Australia has formally lodged a complaint against restrictions some Canadian provinces have placed on the sale of imported wine in grocery stores, in what has been described, somewhat dramatically, as a 'wine war'. Australia's action was described in the Ottawa Sun under the headline&

Anti-migration sentiment the chief threat to openness

In Choosing Openness Andrew Leigh makes a robust, refreshed case for free trade and investment. Both are important sources of the acceleration of global output growth over the last two decades, and of Australia’s long economic expansion since 1991. But while the case for relatively free investment

Staying competitive in a global economy

This is the second in a three-part series on the future of world trade from a global (part 1), Asia Pacific (part 2) and Australian (part 3) perspective. The toughest message free marketeers have to get across is that encouraging others to open markets is not as important ensuring our economy is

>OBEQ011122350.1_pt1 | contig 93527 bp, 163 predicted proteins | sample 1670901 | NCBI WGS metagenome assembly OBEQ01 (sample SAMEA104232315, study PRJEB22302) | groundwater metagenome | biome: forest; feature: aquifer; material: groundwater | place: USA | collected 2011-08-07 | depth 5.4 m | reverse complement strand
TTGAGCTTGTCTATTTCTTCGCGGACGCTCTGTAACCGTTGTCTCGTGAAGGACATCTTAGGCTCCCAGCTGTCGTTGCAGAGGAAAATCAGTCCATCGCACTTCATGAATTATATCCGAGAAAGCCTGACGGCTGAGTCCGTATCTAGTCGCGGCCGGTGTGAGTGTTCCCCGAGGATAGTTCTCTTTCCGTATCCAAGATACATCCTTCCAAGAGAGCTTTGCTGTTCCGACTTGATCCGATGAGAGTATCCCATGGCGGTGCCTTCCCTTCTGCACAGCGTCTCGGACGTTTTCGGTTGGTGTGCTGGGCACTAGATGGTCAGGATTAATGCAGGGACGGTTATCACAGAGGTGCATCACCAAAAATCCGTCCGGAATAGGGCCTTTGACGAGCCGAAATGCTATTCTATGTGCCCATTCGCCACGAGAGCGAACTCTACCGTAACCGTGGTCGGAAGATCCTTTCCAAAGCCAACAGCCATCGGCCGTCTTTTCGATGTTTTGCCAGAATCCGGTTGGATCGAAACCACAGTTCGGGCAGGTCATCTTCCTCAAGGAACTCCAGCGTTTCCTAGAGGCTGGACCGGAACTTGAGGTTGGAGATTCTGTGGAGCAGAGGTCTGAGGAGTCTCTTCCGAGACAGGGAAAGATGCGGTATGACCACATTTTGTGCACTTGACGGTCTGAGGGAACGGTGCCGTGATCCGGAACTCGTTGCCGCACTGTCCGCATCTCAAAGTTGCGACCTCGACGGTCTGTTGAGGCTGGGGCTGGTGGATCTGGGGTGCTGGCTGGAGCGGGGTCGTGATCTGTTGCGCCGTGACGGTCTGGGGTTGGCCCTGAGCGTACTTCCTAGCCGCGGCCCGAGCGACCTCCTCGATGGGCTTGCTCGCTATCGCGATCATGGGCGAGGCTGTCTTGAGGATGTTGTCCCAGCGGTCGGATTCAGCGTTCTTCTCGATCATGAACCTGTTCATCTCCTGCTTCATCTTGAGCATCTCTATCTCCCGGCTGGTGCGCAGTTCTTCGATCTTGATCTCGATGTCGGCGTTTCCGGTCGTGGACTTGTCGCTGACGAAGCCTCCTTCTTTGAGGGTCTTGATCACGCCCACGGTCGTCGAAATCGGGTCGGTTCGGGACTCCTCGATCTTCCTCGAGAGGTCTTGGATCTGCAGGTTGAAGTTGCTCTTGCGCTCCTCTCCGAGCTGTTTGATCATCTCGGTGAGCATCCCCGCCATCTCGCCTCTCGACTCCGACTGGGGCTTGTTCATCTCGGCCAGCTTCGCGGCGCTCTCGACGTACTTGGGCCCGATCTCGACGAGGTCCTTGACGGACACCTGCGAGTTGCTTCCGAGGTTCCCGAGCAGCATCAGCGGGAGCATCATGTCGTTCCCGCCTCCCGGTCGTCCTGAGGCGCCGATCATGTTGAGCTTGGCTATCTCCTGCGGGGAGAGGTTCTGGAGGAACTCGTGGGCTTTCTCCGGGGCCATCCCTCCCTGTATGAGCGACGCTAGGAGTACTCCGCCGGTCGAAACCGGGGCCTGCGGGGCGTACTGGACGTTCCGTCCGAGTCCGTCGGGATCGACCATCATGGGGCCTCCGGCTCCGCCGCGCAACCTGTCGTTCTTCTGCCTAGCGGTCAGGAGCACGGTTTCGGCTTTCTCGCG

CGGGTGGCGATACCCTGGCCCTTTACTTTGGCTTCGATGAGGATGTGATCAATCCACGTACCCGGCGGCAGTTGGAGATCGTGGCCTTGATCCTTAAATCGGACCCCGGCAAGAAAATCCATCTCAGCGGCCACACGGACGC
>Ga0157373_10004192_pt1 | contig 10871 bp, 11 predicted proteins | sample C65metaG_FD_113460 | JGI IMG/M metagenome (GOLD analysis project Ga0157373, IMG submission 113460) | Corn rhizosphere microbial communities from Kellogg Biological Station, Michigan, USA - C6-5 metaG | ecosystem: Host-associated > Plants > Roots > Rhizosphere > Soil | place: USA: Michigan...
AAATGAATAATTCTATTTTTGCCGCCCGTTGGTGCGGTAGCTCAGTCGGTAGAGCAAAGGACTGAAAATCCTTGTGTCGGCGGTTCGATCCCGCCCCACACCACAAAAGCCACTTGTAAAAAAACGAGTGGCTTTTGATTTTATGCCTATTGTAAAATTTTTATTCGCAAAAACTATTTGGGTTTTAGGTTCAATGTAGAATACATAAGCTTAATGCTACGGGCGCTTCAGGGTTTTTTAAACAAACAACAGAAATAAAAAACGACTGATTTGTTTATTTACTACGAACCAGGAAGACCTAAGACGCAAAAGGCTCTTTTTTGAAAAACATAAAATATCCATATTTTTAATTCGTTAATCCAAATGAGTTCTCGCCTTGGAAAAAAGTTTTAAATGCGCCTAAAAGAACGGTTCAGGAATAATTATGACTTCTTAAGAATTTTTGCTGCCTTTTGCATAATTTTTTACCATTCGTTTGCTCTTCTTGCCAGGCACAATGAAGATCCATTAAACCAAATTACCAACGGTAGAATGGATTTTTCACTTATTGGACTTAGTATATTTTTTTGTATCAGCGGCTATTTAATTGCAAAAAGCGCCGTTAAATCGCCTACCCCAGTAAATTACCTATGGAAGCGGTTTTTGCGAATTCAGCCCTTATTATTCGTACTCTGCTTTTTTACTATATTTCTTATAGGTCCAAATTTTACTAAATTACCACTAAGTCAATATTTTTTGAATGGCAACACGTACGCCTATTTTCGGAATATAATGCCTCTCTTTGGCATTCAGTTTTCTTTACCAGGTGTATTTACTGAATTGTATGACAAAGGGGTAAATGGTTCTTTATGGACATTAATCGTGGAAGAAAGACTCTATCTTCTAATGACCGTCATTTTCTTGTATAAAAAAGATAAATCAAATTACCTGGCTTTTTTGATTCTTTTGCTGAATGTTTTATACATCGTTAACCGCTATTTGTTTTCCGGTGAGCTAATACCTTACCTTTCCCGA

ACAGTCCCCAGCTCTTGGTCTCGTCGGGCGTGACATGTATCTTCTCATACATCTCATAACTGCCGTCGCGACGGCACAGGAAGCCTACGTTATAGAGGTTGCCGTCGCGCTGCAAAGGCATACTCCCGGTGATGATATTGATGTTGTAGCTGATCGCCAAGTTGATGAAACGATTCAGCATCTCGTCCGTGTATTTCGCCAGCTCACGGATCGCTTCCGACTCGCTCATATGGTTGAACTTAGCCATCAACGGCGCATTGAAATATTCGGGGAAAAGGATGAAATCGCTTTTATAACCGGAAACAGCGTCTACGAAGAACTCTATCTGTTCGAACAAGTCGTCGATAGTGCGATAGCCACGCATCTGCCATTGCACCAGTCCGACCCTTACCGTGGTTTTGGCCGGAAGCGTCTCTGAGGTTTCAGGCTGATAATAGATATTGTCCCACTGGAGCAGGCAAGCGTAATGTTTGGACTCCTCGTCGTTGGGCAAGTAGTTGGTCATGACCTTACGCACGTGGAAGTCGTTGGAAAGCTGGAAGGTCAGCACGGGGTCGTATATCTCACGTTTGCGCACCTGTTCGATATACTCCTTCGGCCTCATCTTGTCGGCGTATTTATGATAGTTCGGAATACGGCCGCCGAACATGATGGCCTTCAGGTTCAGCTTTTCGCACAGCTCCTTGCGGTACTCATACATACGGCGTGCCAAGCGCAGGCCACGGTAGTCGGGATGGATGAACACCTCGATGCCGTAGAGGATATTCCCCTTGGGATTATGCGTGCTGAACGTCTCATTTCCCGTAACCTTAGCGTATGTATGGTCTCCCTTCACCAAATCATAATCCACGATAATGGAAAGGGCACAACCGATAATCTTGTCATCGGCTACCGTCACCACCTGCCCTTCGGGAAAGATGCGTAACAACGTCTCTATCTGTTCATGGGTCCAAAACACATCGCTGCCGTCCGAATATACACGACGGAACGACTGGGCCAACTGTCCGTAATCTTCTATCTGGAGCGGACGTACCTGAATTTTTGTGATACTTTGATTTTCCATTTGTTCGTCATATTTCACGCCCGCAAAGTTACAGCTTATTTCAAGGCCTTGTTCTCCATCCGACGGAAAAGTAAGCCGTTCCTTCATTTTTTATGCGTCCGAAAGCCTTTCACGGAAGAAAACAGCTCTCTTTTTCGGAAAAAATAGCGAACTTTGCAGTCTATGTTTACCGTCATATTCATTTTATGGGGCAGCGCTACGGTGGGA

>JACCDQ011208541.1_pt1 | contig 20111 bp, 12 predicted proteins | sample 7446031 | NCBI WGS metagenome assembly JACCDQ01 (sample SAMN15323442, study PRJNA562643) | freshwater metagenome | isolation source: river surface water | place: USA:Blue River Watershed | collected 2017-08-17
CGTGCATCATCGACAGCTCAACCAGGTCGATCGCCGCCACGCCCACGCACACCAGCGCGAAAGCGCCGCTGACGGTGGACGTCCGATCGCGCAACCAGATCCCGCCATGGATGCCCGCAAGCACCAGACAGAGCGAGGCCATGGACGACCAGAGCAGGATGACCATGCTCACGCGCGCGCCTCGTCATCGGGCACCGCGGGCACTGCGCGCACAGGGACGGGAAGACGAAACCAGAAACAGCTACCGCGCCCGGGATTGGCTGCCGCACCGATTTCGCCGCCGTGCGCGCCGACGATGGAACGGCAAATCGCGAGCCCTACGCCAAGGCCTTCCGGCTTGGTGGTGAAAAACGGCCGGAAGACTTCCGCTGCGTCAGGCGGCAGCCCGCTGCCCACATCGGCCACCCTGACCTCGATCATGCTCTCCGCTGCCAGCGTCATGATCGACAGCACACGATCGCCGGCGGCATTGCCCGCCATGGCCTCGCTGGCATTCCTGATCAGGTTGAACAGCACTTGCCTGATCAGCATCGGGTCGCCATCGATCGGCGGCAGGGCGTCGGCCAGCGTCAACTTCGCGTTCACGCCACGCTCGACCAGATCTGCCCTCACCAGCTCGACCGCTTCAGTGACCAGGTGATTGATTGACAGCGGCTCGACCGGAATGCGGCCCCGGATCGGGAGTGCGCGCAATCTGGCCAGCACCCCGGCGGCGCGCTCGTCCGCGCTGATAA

Is the relationship between growth and inflation shifting?

With all of the focus on interest rates, sometimes fundamental assumptions underpinning monetary policy are overlooked in the commentary. At times like this, when there are tentative but unmistakeable signs of possible change in those fundamentals, it’s worth stepping back to look at the big

How US protectionism would threaten Australia

The impact of US President-elect Donald Trump's intended withdrawal from the Trans Pacific Partnership (TPP) on Australia could be seen as relatively benign, if one concentrated soley on trade in goods and services. After all, we have the Australia-United States FTA, concluded in 2004. The

Australia and climate change negotiations: at the table, or on the menu?

In this Analysis, Howard Bamsey and Kath Rowley argue that any failure to pay proper, high-level attention to the current international climate change negotiations raises several risks to the national interest. Strong, constructive engagement in those negotiations by Australia would serve climate